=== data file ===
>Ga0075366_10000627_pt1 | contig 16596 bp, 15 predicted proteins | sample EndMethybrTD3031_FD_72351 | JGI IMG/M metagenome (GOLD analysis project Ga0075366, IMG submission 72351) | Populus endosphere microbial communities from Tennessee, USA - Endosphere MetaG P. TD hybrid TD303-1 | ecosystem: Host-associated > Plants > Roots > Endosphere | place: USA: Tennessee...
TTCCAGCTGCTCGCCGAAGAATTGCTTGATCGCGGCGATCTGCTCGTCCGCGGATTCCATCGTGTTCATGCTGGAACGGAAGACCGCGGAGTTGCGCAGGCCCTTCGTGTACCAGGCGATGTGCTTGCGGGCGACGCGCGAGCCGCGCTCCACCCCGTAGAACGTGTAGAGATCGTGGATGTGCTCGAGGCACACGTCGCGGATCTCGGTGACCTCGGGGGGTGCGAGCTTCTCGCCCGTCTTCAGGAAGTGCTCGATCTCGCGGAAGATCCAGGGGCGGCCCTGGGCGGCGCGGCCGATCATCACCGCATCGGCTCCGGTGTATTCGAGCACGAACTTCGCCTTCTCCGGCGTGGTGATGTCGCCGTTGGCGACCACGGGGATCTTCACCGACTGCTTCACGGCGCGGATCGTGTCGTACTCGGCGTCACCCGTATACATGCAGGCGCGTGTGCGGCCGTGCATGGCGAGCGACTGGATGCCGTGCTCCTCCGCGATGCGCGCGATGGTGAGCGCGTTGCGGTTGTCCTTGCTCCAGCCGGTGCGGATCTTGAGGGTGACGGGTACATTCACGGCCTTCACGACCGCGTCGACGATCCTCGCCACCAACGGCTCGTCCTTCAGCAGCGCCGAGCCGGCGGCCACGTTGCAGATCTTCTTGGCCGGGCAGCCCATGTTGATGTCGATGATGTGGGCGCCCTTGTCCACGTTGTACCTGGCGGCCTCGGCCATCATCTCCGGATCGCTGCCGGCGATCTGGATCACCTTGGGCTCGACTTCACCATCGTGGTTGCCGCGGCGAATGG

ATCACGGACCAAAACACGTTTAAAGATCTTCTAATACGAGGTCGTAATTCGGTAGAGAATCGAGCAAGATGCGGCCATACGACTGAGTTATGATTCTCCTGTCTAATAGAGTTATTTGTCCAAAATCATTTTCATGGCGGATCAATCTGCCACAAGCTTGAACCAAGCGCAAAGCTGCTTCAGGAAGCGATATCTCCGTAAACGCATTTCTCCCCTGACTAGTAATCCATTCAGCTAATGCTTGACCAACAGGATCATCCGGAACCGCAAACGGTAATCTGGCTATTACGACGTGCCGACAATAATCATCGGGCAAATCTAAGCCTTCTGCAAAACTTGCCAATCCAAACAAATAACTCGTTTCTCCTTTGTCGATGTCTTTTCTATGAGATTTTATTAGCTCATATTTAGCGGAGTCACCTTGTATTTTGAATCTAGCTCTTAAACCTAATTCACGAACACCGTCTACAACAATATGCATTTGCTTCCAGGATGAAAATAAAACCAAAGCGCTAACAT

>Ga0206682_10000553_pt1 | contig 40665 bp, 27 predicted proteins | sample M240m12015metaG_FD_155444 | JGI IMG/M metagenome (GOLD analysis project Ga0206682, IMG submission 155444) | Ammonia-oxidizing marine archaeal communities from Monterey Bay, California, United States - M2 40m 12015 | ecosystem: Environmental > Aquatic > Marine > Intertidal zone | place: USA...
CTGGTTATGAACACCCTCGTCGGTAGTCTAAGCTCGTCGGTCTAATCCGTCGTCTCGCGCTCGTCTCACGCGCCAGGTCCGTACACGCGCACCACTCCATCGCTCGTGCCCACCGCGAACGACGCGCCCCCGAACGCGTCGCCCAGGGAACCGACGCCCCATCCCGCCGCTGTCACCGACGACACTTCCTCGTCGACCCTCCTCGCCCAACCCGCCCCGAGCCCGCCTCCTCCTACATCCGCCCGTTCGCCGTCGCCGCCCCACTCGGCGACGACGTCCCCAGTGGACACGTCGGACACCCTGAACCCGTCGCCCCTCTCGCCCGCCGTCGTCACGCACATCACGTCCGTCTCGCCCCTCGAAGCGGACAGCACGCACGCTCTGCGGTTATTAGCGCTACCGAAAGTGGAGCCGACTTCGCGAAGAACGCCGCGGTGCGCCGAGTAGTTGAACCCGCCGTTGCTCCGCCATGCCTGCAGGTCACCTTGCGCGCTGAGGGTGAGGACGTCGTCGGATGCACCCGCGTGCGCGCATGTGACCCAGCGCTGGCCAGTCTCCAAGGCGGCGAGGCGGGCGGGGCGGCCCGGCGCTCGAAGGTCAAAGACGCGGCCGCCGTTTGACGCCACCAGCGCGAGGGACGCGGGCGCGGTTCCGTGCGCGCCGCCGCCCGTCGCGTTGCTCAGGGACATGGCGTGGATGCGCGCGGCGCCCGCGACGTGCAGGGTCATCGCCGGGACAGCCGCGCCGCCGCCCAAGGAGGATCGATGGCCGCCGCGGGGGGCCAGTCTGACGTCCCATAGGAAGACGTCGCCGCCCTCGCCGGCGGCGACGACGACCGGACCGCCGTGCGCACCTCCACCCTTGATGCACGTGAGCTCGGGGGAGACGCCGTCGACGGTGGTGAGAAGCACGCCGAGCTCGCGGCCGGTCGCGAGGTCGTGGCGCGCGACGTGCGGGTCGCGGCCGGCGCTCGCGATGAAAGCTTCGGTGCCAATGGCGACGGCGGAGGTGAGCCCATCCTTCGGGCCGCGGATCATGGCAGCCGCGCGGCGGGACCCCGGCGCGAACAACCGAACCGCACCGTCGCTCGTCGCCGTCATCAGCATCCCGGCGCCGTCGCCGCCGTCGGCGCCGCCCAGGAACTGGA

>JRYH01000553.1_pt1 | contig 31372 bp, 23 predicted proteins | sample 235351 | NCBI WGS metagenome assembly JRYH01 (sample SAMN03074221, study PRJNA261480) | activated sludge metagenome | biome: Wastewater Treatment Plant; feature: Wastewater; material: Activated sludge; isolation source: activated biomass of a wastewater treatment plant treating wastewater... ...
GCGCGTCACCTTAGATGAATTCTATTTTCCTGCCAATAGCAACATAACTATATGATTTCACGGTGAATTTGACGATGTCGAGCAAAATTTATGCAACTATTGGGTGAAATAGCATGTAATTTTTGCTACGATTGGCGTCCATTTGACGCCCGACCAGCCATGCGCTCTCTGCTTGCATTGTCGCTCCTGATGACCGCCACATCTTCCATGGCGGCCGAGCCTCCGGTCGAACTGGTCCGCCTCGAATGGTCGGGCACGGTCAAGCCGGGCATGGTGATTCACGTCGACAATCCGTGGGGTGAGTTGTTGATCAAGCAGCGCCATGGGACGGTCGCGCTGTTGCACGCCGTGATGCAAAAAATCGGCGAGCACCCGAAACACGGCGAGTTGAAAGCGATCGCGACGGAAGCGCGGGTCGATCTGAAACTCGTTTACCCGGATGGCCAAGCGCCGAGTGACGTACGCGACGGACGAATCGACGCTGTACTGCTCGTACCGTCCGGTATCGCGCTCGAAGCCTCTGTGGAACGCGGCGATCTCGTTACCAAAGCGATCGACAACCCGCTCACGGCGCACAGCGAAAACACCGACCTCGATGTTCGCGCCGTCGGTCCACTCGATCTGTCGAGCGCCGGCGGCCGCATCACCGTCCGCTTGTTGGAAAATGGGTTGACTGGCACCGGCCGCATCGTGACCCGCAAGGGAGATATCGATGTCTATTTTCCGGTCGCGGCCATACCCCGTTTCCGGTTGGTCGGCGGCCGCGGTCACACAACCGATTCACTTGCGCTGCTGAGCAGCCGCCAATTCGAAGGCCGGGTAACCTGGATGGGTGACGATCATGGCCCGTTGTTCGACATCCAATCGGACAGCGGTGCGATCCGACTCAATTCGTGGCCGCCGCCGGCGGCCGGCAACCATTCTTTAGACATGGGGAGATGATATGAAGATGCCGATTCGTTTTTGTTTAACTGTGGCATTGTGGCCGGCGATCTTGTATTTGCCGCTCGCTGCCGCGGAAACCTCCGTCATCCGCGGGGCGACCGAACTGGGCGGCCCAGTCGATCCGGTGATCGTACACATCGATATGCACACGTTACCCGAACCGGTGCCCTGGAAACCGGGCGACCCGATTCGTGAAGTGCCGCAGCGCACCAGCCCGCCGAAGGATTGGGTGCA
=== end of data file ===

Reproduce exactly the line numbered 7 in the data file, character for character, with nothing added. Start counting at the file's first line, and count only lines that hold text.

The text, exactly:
GCGCGTCACCTTAGATGAATTCTATTTTCCTGCCAATAGCAACATAACTATATGATTTCACGGTGAATTTGACGATGTCGAGCAAAATTTATGCAACTATTGGGTGAAATAGCATGTAATTTTTGCTACGATTGGCGTCCATTTGACGCCCGACCAGCCATGCGCTCTCTGCTTGCATTGTCGCTCCTGATGACCGCCACATCTTCCATGGCGGCCGAGCCTCCGGTCGAACTGGTCCGCCTCGAATGGTCGGGCACGGTCAAGCCGGGCATGGTGATTCACGTCGACAATCCGTGGGGTGAGTTGTTGATCAAGCAGCGCCATGGGACGGTCGCGCTGTTGCACGCCGTGATGCAAAAAATCGGCGAGCACCCGAAACACGGCGAGTTGAAAGCGATCGCGACGGAAGCGCGGGTCGATCTGAAACTCGTTTACCCGGATGGCCAAGCGCCGAGTGACGTACGCGACGGACGAATCGACGCTGTACTGCTCGTACCGTCCGGTATCGCGCTCGAAGCCTCTGTGGAACGCGGCGATCTCGTTACCAAAGCGATCGACAACCCGCTCACGGCGCACAGCGAAAACACCGACCTCGATGTTCGCGCCGTCGGTCCACTCGATCTGTCGAGCGCCGGCGGCCGCATCACCGTCCGCTTGTTGGAAAATGGGTTGACTGGCACCGGCCGCATCGTGACCCGCAAGGGAGATATCGATGTCTATTTTCCGGTCGCGGCCATACCCCGTTTCCGGTTGGTCGGCGGCCGCGGTCACACAACCGATTCACTTGCGCTGCTGAGCAGCCGCCAATTCGAAGGCCGGGTAACCTGGATGGGTGACGATCATGGCCCGTTGTTCGACATCCAATCGGACAGCGGTGCGATCCGACTCAATTCGTGGCCGCCGCCGGCGGCCGGCAACCATTCTTTAGACATGGGGAGATGATATGAAGATGCCGATTCGTTTTTGTTTAACTGTGGCATTGTGGCCGGCGATCTTGTATTTGCCGCTCGCTGCCGCGGAAACCTCCGTCATCCGCGGGGCGACCGAACTGGGCGGCCCAGTCGATCCGGTGATCGTACACATCGATATGCACACGTTACCCGAACCGGTGCCCTGGAAACCGGGCGACCCGATTCGTGAAGTGCCGCAGCGCACCAGCCCGCCGAAGGATTGGGTGCA